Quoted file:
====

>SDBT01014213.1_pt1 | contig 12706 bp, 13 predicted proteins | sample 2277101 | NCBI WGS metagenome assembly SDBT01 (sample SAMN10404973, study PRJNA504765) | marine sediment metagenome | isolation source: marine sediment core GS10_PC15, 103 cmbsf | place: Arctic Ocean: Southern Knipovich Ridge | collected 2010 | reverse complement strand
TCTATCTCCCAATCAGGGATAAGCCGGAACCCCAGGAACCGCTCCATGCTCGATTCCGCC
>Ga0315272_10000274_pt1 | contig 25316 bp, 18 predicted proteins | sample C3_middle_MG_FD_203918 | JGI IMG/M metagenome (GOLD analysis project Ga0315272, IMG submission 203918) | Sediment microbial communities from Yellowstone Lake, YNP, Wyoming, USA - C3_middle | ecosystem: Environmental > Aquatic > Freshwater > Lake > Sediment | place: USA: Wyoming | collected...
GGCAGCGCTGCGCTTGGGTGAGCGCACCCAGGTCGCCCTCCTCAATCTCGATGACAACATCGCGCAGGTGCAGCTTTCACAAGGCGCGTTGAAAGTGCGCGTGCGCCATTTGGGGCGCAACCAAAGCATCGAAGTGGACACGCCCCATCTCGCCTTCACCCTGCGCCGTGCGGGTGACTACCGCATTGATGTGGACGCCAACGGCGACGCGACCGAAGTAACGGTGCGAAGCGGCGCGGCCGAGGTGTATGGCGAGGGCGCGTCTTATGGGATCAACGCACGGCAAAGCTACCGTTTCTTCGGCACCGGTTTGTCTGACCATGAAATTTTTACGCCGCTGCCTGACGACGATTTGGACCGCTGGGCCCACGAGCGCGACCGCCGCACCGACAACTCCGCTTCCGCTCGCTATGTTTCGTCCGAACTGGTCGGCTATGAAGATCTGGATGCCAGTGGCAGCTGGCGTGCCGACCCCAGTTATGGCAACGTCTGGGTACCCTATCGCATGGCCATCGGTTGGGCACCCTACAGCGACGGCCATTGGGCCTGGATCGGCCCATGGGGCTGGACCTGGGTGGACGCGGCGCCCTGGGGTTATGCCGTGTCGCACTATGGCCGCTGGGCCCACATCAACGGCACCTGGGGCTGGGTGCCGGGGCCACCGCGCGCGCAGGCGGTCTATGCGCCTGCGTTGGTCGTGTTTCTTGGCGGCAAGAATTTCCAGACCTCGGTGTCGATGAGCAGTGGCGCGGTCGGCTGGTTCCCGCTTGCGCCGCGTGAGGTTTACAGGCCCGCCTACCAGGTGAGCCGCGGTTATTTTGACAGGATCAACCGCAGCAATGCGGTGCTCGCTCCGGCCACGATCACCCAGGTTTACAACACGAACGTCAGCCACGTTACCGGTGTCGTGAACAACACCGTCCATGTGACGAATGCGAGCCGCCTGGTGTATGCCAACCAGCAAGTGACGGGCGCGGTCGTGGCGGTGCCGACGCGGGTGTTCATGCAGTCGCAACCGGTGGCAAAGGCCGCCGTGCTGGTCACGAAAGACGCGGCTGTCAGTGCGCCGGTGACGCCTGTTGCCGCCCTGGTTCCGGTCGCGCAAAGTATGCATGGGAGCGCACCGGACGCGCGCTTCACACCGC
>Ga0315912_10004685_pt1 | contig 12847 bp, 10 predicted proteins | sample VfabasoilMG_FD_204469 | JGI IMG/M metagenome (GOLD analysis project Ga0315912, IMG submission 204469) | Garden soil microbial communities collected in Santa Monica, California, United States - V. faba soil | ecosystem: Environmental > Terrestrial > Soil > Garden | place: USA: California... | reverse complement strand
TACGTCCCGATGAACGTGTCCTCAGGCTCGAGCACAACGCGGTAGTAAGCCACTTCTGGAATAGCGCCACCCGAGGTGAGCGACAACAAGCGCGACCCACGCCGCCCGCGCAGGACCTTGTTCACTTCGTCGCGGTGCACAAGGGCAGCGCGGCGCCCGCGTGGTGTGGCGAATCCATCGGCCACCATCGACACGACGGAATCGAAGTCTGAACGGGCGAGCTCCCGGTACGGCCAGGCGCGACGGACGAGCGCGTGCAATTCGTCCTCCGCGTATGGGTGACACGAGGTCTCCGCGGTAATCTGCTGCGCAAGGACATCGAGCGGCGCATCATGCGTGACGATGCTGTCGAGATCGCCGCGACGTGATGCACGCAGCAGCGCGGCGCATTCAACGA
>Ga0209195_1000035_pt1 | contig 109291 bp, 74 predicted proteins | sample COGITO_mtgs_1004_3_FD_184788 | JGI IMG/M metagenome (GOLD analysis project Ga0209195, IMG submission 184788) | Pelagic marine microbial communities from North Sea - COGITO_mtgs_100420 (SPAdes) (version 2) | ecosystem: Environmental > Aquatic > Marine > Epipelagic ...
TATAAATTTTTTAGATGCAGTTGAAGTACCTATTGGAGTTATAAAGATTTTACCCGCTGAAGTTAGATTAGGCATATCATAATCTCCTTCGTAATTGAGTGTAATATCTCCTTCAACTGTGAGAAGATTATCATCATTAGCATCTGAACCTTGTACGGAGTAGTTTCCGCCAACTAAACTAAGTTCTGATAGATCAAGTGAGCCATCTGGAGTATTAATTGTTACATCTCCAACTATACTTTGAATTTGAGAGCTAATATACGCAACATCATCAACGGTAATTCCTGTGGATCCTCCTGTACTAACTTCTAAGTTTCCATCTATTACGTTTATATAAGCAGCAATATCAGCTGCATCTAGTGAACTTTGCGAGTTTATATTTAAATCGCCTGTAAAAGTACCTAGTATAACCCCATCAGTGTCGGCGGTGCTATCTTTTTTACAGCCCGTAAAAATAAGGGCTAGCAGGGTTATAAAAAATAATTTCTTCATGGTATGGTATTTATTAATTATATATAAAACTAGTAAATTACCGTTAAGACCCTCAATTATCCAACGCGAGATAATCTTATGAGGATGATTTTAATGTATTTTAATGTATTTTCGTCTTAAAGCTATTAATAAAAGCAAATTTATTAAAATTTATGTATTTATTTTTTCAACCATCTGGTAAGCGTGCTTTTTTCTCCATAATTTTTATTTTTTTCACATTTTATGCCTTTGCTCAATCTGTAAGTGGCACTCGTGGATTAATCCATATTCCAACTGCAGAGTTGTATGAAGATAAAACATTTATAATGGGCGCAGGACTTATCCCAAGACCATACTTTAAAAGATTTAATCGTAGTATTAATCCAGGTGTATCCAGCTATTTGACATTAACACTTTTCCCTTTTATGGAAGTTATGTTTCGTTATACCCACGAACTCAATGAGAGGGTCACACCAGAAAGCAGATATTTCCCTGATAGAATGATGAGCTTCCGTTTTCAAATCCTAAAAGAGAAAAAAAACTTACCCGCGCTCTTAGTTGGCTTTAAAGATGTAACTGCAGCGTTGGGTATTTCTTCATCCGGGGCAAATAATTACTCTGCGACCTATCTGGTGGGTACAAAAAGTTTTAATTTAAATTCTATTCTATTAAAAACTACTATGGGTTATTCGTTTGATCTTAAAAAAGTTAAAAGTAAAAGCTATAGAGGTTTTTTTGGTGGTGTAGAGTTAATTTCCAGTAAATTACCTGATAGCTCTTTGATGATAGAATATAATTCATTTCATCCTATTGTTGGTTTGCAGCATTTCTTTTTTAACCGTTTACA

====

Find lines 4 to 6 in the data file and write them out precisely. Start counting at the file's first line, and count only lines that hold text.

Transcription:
GGCAGCGCTGCGCTTGGGTGAGCGCACCCAGGTCGCCCTCCTCAATCTCGATGACAACATCGCGCAGGTGCAGCTTTCACAAGGCGCGTTGAAAGTGCGCGTGCGCCATTTGGGGCGCAACCAAAGCATCGAAGTGGACACGCCCCATCTCGCCTTCACCCTGCGCCGTGCGGGTGACTACCGCATTGATGTGGACGCCAACGGCGACGCGACCGAAGTAACGGTGCGAAGCGGCGCGGCCGAGGTGTATGGCGAGGGCGCGTCTTATGGGATCAACGCACGGCAAAGCTACCGTTTCTTCGGCACCGGTTTGTCTGACCATGAAATTTTTACGCCGCTGCCTGACGACGATTTGGACCGCTGGGCCCACGAGCGCGACCGCCGCACCGACAACTCCGCTTCCGCTCGCTATGTTTCGTCCGAACTGGTCGGCTATGAAGATCTGGATGCCAGTGGCAGCTGGCGTGCCGACCCCAGTTATGGCAACGTCTGGGTACCCTATCGCATGGCCATCGGTTGGGCACCCTACAGCGACGGCCATTGGGCCTGGATCGGCCCATGGGGCTGGACCTGGGTGGACGCGGCGCCCTGGGGTTATGCCGTGTCGCACTATGGCCGCTGGGCCCACATCAACGGCACCTGGGGCTGGGTGCCGGGGCCACCGCGCGCGCAGGCGGTCTATGCGCCTGCGTTGGTCGTGTTTCTTGGCGGCAAGAATTTCCAGACCTCGGTGTCGATGAGCAGTGGCGCGGTCGGCTGGTTCCCGCTTGCGCCGCGTGAGGTTTACAGGCCCGCCTACCAGGTGAGCCGCGGTTATTTTGACAGGATCAACCGCAGCAATGCGGTGCTCGCTCCGGCCACGATCACCCAGGTTTACAACACGAACGTCAGCCACGTTACCGGTGTCGTGAACAACACCGTCCATGTGACGAATGCGAGCCGCCTGGTGTATGCCAACCAGCAAGTGACGGGCGCGGTCGTGGCGGTGCCGACGCGGGTGTTCATGCAGTCGCAACCGGTGGCAAAGGCCGCCGTGCTGGTCACGAAAGACGCGGCTGTCAGTGCGCCGGTGACGCCTGTTGCCGCCCTGGTTCCGGTCGCGCAAAGTATGCATGGGAGCGCACCGGACGCGCGCTTCACACCGC
>Ga0315912_10004685_pt1 | contig 12847 bp, 10 predicted proteins | sample VfabasoilMG_FD_204469 | JGI IMG/M metagenome (GOLD analysis project Ga0315912, IMG submission 204469) | Garden soil microbial communities collected in Santa Monica, California, United States - V. faba soil | ecosystem: Environmental > Terrestrial > Soil > Garden | place: USA: California... | reverse complement strand
TACGTCCCGATGAACGTGTCCTCAGGCTCGAGCACAACGCGGTAGTAAGCCACTTCTGGAATAGCGCCACCCGAGGTGAGCGACAACAAGCGCGACCCACGCCGCCCGCGCAGGACCTTGTTCACTTCGTCGCGGTGCACAAGGGCAGCGCGGCGCCCGCGTGGTGTGGCGAATCCATCGGCCACCATCGACACGACGGAATCGAAGTCTGAACGGGCGAGCTCCCGGTACGGCCAGGCGCGACGGACGAGCGCGTGCAATTCGTCCTCCGCGTATGGGTGACACGAGGTCTCCGCGGTAATCTGCTGCGCAAGGACATCGAGCGGCGCATCATGCGTGACGATGCTGTCGAGATCGCCGCGACGTGATGCACGCAGCAGCGCGGCGCATTCAACGA